(courtesy of NBC news)

(courtesy of Win McNamee)

3:00 p.m.: Rioters freely roamed the halls of the U.S. Capitol building, committing acts of vandalism and violence. They entered Congressional offices, including Arkansas native Richard Barnett, who can be seen reclining at Speaker of the House Nancy Pelosi’s desk. On Jan. 8, he was arrested on “federal charges of entering and remaining on restricted grounds, violent entry, and theft of public property.” By this time, more law enforcement officials arrived and attempted to remove rioters from the building with teargas and flashbangs.

(courtesy of yahoo! news)

4:00p.m.: Throughout the afternoon, government leaders and officials from both sides of the aisle began placing pressure on President Trump to condemn the riots. President-elect Biden televised a speech, where he said, “Don’t dare call them protesters. They were a riotous mob. Insurrectionists. Domestic terrorists. It’s that basic. It’s that simple.” At 4:17 p.m., President Trump tweeted out a video directly telling the rioters “go home now, we have to have peace. We have to have law and order, we have to respect our great people in law and order.”

(courtesy of Andrew Harnik)

6:00 p.m.: A curfew in Washington D.C. went into effect, and continued law enforcement efforts dispelled rioters from the U.S. Capitol building. Clean-up of the Capitol’s vandalised spaces begin in an attempt to return Congress to their chambers and continue the joint session. The viral photo (above) shows New Jersey Representative Andy Kim assisting in the clean-up efforts.

(courtesy of Getty Images)

8:00 p.m.: Congress returned to the U.S. Capitol building to continue confirmation of electoral votes. 

Thursday, Jan. 7: Congress worked through the night and at 3:41 a.m., officially certified Joe Biden as President-elect. President Trump released a statement through a White House social media account committing to an orderly transition of power on Jan. 20. President Trump was unable to send the statement through his own social media accounts, because beginning Wednesday, many big tech companies suspended President Trump’s social media accounts due to inflammatory messages and support of misinformation surrounding the November election; some of the media companies included Twitter, Instagram, Facebook, Snapchat, Reddit, and Pinterest. Additionally, Google, Amazon, and Apple removed Parler from their app stores, a social networking site popular with conservatives. Founded in 2018, Parler refers to itself as “unbiased social media” and a place where people can “speak freely and express yourself openly without fear of being ‘deplatformed’ for your views.” Now, Parler CEO John Matz says his company is at risk of being financially destroyed after “every vendor…ditched us on the same day.”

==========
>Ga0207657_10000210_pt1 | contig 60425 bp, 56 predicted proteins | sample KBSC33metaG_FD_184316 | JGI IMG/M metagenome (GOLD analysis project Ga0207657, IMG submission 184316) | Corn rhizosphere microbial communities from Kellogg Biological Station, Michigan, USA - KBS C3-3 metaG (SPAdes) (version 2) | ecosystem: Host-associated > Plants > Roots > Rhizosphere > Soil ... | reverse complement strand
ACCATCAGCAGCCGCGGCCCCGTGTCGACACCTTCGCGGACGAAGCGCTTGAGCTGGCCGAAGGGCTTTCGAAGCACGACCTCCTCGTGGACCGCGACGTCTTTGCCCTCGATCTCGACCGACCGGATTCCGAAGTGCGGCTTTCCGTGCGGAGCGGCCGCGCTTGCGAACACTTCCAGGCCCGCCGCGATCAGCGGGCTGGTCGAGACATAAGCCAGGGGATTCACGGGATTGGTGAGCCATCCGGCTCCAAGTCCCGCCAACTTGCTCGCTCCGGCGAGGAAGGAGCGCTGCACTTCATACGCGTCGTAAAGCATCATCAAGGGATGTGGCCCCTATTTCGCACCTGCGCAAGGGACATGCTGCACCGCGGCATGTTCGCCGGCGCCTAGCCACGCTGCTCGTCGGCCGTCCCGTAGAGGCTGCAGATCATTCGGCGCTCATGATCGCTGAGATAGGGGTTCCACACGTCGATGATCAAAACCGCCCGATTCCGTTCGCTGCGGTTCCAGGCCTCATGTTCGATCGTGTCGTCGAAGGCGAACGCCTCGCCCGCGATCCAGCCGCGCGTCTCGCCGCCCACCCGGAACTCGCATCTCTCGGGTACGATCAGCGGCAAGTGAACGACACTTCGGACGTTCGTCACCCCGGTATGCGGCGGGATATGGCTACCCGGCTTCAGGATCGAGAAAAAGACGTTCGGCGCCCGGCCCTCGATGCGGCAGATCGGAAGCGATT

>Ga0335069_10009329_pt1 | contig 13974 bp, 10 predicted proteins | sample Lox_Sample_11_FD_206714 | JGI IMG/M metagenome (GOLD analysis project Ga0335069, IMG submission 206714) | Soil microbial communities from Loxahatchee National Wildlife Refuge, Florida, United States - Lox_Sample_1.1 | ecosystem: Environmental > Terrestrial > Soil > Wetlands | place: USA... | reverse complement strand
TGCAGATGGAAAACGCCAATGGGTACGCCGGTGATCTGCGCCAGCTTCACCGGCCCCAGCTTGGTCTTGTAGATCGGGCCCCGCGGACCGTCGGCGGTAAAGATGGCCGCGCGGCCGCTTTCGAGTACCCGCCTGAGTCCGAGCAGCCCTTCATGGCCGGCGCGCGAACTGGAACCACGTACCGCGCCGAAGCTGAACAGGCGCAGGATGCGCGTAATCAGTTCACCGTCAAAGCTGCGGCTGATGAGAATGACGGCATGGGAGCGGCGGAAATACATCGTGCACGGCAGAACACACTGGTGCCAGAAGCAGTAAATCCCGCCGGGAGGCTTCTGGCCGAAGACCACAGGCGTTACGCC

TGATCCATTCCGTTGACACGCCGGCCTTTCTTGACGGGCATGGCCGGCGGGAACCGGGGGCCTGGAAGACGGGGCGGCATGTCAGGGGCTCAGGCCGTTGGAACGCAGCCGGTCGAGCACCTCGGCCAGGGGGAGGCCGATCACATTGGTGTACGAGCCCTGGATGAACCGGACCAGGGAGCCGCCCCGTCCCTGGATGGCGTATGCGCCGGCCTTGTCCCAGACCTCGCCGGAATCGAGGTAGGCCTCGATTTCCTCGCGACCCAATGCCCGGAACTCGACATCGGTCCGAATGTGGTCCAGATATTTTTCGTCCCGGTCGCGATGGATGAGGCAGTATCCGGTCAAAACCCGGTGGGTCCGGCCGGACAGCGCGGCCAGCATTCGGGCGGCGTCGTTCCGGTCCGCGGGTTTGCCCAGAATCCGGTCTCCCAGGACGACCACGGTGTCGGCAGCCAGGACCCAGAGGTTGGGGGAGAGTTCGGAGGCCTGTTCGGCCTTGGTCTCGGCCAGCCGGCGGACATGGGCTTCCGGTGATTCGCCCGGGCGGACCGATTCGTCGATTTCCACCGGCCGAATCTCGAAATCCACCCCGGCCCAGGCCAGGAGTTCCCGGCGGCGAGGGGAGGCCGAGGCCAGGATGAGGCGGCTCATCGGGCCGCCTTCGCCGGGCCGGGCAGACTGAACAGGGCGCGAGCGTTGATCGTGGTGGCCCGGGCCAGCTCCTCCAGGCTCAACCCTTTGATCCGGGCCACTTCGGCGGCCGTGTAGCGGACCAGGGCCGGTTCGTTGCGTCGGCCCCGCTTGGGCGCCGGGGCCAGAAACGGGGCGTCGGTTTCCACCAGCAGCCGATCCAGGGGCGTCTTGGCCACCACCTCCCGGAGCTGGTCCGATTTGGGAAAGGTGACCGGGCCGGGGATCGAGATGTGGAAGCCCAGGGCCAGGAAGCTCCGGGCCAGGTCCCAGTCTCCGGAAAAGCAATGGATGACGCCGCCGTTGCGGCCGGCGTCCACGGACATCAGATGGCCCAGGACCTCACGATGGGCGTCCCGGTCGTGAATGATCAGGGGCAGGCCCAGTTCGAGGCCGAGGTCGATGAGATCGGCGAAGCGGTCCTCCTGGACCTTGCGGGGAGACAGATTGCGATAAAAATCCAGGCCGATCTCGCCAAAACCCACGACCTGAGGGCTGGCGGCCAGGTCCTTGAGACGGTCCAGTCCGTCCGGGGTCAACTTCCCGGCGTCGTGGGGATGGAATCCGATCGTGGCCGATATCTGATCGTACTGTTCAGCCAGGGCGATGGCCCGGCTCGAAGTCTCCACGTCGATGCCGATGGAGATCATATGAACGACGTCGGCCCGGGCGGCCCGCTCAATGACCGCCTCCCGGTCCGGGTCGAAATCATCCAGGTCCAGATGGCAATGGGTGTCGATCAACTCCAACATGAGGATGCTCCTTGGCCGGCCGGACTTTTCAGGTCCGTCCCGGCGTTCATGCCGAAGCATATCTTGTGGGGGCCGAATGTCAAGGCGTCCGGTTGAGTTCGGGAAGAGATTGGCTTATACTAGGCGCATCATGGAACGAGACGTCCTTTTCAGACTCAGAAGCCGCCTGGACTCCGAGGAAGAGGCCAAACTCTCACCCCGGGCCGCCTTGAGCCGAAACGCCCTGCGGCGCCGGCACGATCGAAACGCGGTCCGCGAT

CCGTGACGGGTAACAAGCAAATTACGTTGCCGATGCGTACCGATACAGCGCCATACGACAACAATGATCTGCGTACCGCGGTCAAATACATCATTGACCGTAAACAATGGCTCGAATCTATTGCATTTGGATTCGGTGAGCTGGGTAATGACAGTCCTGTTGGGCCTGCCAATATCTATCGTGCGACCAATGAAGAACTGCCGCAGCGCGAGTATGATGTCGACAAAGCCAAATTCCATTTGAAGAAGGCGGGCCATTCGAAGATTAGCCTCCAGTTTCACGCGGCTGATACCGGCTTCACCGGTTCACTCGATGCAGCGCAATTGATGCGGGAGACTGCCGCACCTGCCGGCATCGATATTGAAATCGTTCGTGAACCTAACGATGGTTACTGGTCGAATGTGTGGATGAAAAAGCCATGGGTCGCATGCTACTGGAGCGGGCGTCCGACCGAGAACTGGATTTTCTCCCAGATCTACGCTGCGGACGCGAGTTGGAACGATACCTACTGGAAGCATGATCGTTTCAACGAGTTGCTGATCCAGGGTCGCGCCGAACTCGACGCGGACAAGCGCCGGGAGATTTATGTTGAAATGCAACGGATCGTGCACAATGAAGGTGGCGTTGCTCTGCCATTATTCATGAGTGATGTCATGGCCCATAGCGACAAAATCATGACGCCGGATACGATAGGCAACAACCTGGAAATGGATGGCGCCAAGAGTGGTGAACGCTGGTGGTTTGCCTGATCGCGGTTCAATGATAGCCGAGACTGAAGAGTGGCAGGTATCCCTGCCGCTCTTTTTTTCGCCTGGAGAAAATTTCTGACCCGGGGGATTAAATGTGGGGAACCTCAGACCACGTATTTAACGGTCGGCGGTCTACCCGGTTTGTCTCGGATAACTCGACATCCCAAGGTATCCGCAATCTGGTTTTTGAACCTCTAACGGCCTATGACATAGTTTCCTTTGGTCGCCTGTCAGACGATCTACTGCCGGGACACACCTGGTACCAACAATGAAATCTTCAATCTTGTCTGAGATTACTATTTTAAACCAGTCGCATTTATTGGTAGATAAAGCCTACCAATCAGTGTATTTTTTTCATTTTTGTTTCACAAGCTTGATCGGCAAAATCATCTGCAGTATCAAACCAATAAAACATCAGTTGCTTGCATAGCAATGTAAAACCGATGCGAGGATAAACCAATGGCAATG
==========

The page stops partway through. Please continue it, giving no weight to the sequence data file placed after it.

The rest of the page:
(courtesy of Samuel Corum, Drew Angerer, and Mark Wilson)

(courtesy of Forbes)

Thursday, Jan. 7- Sunday, Jan. 10: Following the violence and President Trump’s speech encouraging the march to the U.S. Capitol building, many White House staff members have resigned. Two members of the President’s Cabinet, Education Secretary Betsy DeVos and Transportation Secretary Elaine Chao, were among some of the first to announce their resignation. Additionally, Hope Hicks (President Trump’s Senior Advisor), Stephanie Grisham (the First Lady’s Chief of Staff), Matthew Pottinger (Deputy National Security Advisor), Mick Mulvaney (U.S. Special Envoy to Northern Ireland), and Sarah Matthews (deputy White House Secretary) resigned. Yesterday, Capitol Police officer Howard Liebengood Jr. died by suicide after working on the day of the riots.

(courtesy of VOA News)

Monday, Jan. 11: In the House of Representatives, Democrats introduced a new impeachment article against President Trump. Its sole charge is “incitement of insurrection” of the riots last Wednesday. With 218 co-sponsors, the impeachment has enough support to pass the House. After increasing pressure over the weekend for Vice President Pence to invoke the 25th Amendment and remove President Trump from office, Speaker of the House Pelosi issued a threat to move ahead full-force with the impeachment if Pence does not pursue the 25th Amendment by Wednesday.